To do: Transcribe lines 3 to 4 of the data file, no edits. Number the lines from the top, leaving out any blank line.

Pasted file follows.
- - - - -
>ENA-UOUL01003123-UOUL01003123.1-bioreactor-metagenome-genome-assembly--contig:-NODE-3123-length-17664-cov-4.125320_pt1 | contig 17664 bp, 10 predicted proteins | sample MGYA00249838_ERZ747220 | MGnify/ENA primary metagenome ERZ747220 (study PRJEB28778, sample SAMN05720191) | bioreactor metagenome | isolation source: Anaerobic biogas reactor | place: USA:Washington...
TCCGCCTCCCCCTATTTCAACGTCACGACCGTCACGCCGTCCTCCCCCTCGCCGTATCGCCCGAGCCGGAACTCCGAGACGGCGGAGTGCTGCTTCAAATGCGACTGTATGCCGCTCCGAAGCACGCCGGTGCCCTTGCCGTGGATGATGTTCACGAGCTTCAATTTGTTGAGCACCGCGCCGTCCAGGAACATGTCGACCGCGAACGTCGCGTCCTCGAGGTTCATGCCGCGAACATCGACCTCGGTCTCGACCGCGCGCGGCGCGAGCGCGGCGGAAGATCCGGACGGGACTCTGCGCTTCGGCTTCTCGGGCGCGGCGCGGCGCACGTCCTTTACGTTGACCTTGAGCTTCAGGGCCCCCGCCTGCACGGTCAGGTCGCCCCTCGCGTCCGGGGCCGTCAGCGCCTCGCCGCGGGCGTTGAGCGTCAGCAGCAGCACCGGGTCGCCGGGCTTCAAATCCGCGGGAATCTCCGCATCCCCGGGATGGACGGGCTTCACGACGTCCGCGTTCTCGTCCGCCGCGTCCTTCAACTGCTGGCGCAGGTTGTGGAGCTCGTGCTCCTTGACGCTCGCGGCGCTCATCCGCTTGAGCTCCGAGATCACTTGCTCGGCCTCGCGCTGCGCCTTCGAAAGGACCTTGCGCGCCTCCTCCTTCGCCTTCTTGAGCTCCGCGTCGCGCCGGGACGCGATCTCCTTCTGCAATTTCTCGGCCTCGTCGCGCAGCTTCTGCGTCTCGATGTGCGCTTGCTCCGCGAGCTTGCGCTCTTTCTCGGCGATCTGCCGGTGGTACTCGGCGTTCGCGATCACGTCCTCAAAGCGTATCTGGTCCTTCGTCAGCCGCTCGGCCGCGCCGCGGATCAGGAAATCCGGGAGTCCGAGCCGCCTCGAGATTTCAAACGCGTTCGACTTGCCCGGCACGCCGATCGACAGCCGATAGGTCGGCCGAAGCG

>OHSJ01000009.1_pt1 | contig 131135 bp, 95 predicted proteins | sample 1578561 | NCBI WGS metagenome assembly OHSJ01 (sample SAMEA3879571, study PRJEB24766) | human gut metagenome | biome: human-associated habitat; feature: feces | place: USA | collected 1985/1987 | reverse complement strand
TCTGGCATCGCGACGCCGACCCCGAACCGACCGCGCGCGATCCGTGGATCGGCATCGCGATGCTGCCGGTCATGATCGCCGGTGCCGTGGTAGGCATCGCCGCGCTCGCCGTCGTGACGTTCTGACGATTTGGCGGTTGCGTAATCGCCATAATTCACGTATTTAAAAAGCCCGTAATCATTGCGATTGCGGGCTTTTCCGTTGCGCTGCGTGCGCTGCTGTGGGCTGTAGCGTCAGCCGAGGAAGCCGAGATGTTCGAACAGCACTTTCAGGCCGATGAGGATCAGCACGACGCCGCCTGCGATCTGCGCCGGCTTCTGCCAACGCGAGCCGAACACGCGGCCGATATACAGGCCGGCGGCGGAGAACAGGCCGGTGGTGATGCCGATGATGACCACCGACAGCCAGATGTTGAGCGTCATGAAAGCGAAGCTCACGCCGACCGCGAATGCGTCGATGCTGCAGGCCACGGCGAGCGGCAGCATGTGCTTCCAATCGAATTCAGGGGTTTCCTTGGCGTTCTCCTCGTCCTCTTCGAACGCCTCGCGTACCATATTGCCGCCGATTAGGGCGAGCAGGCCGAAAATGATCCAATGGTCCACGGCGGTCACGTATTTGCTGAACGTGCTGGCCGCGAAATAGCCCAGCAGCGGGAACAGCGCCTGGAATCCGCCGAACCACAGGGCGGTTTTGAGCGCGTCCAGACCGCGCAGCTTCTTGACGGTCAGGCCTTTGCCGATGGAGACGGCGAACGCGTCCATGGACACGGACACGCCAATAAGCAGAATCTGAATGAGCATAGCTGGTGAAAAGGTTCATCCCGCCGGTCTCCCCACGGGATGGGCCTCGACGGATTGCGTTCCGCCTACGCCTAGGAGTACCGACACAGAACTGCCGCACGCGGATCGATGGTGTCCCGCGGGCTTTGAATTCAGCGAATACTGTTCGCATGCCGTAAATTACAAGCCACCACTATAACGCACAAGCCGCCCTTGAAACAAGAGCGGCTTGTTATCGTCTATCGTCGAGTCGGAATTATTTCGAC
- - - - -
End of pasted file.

>OHSJ01000009.1_pt1 | contig 131135 bp, 95 predicted proteins | sample 1578561 | NCBI WGS metagenome assembly OHSJ01 (sample SAMEA3879571, study PRJEB24766) | human gut metagenome | biome: human-associated habitat; feature: feces | place: USA | collected 1985/1987 | reverse complement strand
TCTGGCATCGCGACGCCGACCCCGAACCGACCGCGCGCGATCCGTGGATCGGCATCGCGATGCTGCCGGTCATGATCGCCGGTGCCGTGGTAGGCATCGCCGCGCTCGCCGTCGTGACGTTCTGACGATTTGGCGGTTGCGTAATCGCCATAATTCACGTATTTAAAAAGCCCGTAATCATTGCGATTGCGGGCTTTTCCGTTGCGCTGCGTGCGCTGCTGTGGGCTGTAGCGTCAGCCGAGGAAGCCGAGATGTTCGAACAGCACTTTCAGGCCGATGAGGATCAGCACGACGCCGCCTGCGATCTGCGCCGGCTTCTGCCAACGCGAGCCGAACACGCGGCCGATATACAGGCCGGCGGCGGAGAACAGGCCGGTGGTGATGCCGATGATGACCACCGACAGCCAGATGTTGAGCGTCATGAAAGCGAAGCTCACGCCGACCGCGAATGCGTCGATGCTGCAGGCCACGGCGAGCGGCAGCATGTGCTTCCAATCGAATTCAGGGGTTTCCTTGGCGTTCTCCTCGTCCTCTTCGAACGCCTCGCGTACCATATTGCCGCCGATTAGGGCGAGCAGGCCGAAAATGATCCAATGGTCCACGGCGGTCACGTATTTGCTGAACGTGCTGGCCGCGAAATAGCCCAGCAGCGGGAACAGCGCCTGGAATCCGCCGAACCACAGGGCGGTTTTGAGCGCGTCCAGACCGCGCAGCTTCTTGACGGTCAGGCCTTTGCCGATGGAGACGGCGAACGCGTCCATGGACACGGACACGCCAATAAGCAGAATCTGAATGAGCATAGCTGGTGAAAAGGTTCATCCCGCCGGTCTCCCCACGGGATGGGCCTCGACGGATTGCGTTCCGCCTACGCCTAGGAGTACCGACACAGAACTGCCGCACGCGGATCGATGGTGTCCCGCGGGCTTTGAATTCAGCGAATACTGTTCGCATGCCGTAAATTACAAGCCACCACTATAACGCACAAGCCGCCCTTGAAACAAGAGCGGCTTGTTATCGTCTATCGTCGAGTCGGAATTATTTCGAC